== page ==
Title: The Language of Flowers
Author: Vanessa Diffenbaugh
Narrator: Tara Sands
Audiobook Length: 10 hours, 50 minutes
Synopsis (Courtesy of Powell’s Books):
“The Victorian language of flowers was used to convey romantic expressions: honeysuckle for devotion, asters for patience, and red roses for love. But for Victoria Jones, it’s been more useful in communicating grief, mistrust, and solitude. After a childhood spent in the foster-care system, she is unable to get close to anybody, and her only connection to the world is through flowers and their meanings.
Now eighteen and emancipated from the system, Victoria has nowhere to go and sleeps in a public park, where she plants a small garden of her own. Soon a local florist discovers her talents, and Victoria realizes she has a gift for helping others through the flowers she chooses for them. But a mysterious vendor at the flower market has her questioning what’s been missing in her life, and when she’s forced to confront a painful secret from her past, she must decide whether it’s worth risking everything for a second chance at happiness.”
Thoughts: If you are like me, I tend to start new books feeling decidedly torn. On the one hand, the possibility that it will be a book for the ages is a seduction all on its own. On the other hand, there is always the fear of harboring too high expectations because so many books fail to live up to them. The Language of Flowers is one of those rare books that not only is a book for the ages, it more than lives up to any and all high expectations. Miss Diffenbaugh’s story of a young woman, one who has made her way through the foster system and is now trying to survive on her own, is simple and yet completely poignant and heartbreaking. Victoria, while gruff, burrows her way into the reader’s heart, and her story is one that lingers well after the final word of the final sentence.
The Language of Flowers is simply beautiful. Victoria is a heroine that, while rough around the edges, has a vulnerability that breaks a reader’s heart. This isn’t just an expose on the pitfalls of the foster system and the damage it causes on those stuck in the system. It is a reminder of what it means to care enough to be willing to take all the risks involved in a relationship without a guarantee of any rewards. It is learning to love and learning that letting go can be the most loving thing one can do.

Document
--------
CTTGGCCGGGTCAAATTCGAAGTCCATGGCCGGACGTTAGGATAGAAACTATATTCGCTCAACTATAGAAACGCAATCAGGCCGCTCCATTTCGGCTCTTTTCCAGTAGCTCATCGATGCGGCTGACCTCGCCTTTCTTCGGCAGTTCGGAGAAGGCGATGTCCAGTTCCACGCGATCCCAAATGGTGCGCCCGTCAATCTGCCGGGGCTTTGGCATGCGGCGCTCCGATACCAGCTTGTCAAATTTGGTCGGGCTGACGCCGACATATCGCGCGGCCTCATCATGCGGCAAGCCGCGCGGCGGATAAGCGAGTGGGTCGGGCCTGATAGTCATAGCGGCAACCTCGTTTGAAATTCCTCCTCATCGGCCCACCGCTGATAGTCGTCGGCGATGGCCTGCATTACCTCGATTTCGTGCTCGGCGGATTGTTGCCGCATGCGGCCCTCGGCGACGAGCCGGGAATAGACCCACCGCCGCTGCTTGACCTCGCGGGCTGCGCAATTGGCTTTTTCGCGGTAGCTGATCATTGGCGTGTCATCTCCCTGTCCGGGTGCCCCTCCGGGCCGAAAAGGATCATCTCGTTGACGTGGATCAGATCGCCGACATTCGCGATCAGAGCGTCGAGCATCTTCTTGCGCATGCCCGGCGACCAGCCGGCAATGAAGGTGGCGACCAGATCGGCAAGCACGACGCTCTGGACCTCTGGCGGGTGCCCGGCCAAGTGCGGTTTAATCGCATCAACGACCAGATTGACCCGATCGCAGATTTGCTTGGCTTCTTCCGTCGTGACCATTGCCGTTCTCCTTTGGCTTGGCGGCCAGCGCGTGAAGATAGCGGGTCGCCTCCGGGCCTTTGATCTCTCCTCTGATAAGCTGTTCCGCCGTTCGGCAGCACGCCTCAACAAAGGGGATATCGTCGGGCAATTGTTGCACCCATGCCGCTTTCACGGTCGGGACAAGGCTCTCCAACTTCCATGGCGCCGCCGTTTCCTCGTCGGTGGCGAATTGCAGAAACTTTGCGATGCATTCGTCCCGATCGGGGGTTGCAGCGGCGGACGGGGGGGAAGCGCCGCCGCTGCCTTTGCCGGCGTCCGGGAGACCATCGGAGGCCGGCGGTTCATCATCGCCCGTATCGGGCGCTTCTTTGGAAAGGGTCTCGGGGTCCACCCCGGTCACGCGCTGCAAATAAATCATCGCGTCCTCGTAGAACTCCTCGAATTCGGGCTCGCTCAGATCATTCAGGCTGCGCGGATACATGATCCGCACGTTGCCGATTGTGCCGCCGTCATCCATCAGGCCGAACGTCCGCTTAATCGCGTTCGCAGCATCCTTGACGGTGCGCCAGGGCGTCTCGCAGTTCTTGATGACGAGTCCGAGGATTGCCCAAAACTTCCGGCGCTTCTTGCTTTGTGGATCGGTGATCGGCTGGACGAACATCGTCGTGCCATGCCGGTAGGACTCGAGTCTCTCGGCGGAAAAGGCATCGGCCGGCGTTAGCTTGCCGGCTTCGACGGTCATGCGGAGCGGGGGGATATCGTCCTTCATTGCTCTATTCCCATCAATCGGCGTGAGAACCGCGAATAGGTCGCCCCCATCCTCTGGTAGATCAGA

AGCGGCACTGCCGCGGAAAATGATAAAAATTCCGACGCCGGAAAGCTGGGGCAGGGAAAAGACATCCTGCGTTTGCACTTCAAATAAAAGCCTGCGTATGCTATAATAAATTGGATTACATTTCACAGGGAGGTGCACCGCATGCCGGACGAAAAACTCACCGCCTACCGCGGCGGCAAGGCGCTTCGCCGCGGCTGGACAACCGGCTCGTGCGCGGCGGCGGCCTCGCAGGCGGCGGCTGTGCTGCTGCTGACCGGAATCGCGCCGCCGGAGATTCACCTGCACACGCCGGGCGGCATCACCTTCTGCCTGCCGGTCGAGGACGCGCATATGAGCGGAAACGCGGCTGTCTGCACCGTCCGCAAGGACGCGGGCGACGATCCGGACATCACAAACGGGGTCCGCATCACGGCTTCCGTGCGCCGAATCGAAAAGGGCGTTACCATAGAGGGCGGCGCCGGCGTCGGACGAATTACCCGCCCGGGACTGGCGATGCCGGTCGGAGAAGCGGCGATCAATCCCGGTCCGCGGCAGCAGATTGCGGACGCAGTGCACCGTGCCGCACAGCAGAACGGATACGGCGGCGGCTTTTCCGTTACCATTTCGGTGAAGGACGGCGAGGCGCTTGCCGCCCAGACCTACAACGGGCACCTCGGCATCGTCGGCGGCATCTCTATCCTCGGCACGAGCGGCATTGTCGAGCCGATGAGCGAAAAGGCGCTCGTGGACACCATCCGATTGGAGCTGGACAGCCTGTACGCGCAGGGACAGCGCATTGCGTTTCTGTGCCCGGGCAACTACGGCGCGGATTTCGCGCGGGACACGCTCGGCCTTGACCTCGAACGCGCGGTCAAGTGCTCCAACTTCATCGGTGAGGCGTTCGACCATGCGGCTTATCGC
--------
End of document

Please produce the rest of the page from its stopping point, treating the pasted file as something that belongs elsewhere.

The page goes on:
As with the language of flowers itself, love can and does take many forms, and Miss Diffenbaugh explores them all. While this may seem overwhelming, it is done surreptitiously and graciously. It is never patronizing, and readers of all genders will find some part of Victoria that will strike a chord.
I adore the idea of secret messages in flowers. The modern era has lost the humanizing touch that such nuances like giving flowers with meaning or hand-written notes the Victorian age held dear. Ms. Diffenbaugh brings back the importance of caring enough to take the time to work on relationships. If even the most diffident woman, one who has been taught that any emotion is dangerous, can find happiness through such “archaic” traditions, then maybe they are worth reconsidering after all.
Tara Sands is a perfect narrator for this story. Not only is her voice young enough for the character, she excels at portraying the world-weariness and suspicion, not to mention the heartache and longing, that is Victoria. It is as realistic a vocalization as one can experience, making the entire audiobook pure auditory pleasure.
The Language of Flowers is one of those touching stories that has so much going for it – great characters, a wonderful story arc, the rediscovery of a long-lost art form, and a greater understanding of the subtle dangers of the foster system. It makes the reader reconsider the meaning of love in any form. Better yet, it is one of those stories that the reader immediately wants to start rereading after finishing to experience the magic again and again.
Acknowledgements: Mine. All mine.